Thursday, December 4, 2008

"You gotta give 'em hope"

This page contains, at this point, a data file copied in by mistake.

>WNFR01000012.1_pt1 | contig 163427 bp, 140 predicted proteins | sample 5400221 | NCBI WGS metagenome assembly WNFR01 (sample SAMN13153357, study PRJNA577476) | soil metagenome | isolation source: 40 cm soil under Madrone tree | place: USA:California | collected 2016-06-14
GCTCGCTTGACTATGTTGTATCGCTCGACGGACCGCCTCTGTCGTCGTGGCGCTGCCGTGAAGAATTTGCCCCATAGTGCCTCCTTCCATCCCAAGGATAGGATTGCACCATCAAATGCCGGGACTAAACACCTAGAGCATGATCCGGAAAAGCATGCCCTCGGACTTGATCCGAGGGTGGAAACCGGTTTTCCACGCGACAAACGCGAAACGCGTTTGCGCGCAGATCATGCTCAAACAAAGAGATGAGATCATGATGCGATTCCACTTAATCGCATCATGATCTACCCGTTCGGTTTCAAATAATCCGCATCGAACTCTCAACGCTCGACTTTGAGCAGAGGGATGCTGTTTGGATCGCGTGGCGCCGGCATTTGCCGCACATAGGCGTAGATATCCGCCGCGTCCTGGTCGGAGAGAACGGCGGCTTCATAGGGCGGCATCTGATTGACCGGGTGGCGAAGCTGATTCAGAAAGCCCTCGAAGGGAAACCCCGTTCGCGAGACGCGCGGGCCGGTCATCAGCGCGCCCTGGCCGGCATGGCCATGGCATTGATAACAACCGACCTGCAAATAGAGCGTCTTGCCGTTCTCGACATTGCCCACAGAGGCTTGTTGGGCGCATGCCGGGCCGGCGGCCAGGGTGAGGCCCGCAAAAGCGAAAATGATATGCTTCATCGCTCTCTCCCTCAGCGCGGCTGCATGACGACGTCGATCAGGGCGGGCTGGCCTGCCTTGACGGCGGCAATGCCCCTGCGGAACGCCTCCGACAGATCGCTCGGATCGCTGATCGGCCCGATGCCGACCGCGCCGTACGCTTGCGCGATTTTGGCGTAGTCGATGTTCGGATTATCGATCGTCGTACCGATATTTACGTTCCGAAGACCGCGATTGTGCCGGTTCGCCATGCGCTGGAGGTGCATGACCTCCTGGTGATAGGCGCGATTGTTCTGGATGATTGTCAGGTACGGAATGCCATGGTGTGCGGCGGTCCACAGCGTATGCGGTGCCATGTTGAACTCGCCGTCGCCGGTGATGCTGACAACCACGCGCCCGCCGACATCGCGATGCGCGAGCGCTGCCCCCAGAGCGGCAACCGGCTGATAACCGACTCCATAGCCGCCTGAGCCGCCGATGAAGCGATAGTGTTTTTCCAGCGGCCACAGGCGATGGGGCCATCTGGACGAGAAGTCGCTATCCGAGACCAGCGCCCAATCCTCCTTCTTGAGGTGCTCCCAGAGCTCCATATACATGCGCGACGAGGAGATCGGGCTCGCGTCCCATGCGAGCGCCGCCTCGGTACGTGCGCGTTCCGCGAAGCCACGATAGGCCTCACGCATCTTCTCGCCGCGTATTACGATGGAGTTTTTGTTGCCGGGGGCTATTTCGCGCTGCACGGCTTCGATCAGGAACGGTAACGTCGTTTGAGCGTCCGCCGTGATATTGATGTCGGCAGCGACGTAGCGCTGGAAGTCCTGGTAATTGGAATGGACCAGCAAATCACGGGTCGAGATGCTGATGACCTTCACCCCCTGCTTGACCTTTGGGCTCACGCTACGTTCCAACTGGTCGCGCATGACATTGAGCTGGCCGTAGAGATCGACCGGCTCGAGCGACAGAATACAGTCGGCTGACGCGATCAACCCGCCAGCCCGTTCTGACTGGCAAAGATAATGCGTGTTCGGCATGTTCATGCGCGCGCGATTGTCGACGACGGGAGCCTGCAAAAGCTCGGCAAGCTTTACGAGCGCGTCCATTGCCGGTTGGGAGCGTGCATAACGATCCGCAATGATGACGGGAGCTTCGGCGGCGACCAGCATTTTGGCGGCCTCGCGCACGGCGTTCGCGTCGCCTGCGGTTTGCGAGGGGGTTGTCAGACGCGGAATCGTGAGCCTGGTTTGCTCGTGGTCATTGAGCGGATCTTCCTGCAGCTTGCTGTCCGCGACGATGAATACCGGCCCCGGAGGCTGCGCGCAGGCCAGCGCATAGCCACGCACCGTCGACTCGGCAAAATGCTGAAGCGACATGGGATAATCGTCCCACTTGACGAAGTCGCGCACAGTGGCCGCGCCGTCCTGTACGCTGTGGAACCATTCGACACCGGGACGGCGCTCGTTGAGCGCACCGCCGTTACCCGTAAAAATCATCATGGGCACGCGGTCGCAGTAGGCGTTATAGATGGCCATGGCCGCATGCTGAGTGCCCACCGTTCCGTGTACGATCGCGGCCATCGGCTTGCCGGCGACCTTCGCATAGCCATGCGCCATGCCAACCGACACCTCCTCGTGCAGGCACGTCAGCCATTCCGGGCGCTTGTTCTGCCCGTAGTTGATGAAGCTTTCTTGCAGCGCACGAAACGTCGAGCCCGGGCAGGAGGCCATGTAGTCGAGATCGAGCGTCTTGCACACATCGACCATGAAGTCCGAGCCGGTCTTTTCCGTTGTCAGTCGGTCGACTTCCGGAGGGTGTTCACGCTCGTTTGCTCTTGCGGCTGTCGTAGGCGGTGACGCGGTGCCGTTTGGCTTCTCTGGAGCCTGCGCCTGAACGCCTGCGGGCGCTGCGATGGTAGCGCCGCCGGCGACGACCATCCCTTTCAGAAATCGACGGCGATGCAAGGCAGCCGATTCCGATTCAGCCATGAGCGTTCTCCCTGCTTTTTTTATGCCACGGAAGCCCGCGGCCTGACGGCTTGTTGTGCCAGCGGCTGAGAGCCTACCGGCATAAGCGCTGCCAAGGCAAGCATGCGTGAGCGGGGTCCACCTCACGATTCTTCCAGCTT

Last night I saw Milk, the fantastic new film from Gus Van Sant. Sean Penn stars-- in a buzzy, Oscar-worthy performance-- as Harvey Milk, America's first openly gay man to win public office. Penn shares the screen with a strong ensemble that includes James Franco as Milk's long-suffering lover/campaign manager Scott and Josh Brolin as conflicted politician Dan White (whose resentment of the flamboyant and successful Milk boils over into rage and murder). The standout-- besides Penn-- is Emile Hirsch as colorful, fiercely energetic Cleve Jones, who's brought out of his youthful aimlessness and inspired to become a powerful activist. (Jones went on to create the AIDS Quilt; I was lucky enough to meet the man at a recent New York Times Talk and was in awe of all the history he's lived through-- and influenced.) Hirsch expertly embodies this empowered, plucky queer, to such a degree that I really think he's a young actor to watch. (He already garnered strong notices for his starring role in Penn's film Into the Wild.) The movie starts like a Shakespearean tragedy, immediately establishing that its hero will eventually be assassinated, along with San Francisco mayor George Moscone (Victor Garber). Penn is narrating his life story onto a tape labeled "just in case," well aware that his audacious activism has made him a target. We flash back to 1970, when Milk flirts with a cute young man (Franco) in the subway and the two spend the night together. They eventually move to San Francisco, where Milk opens up a camera shop on Castro Street that quickly becomes a community center. Galvanized by the city's homophobia (police, Milk notes, are none too pleased with the neighborhood's new found status as a gay mecca) and by successful efforts to mobilize gays to boycott hostile businesses, Milk decides to run for office. After a string of failed attempts, he finally wins when district rezoning lets the Castro elect him to the Board of Supervisors by a landslide. The campaigning takes its toll on Milk's relationship, however, and Scott leaves when he tires of playing second fiddle to politics. (He remains a friend and ally, however; the emotional chemistry between the actors is richly drawn, and their intimacy is palpable.) Milk soon finds new love with Jack (Diego Luna), a troubled Spaniard; but he has bigger concerns, like growing animosity with would-be ally, Supervisor White, and the need to defeat Proposition 6, which would block gays from teaching in public schools. (The parallel with this year's Proposition 8 is undeniable, especially when Milk declares anti-6 fliers that don't even mention gays as bloodless and ineffectual; the same criticism was lodged at anti-8 commercials.) Milk is up to these challenges, though, expertly using his charm and innate skill at playing the political game to achieve his ends. Van Sant portrays the events with clarity and real human drama, working from Dustin Lance Black's shrewd and insightful screenplay. At times, the movie can feel a little After-School-Special-ish in its gung-ho approach to activism, but that's a minor quibble for a film so rich and beautiful. Van Sant imbues the film with detail and compassion, and it's a gift to both film buffs and gay youth, who are sure to find inspiration and hope in this tale of a gay man who was determined to destroy the closet and win civil rights by any means necessary. I, for one, feel like getting involved again; Prop 8's passage proved that the battle is far from over. Harvey would be proud.

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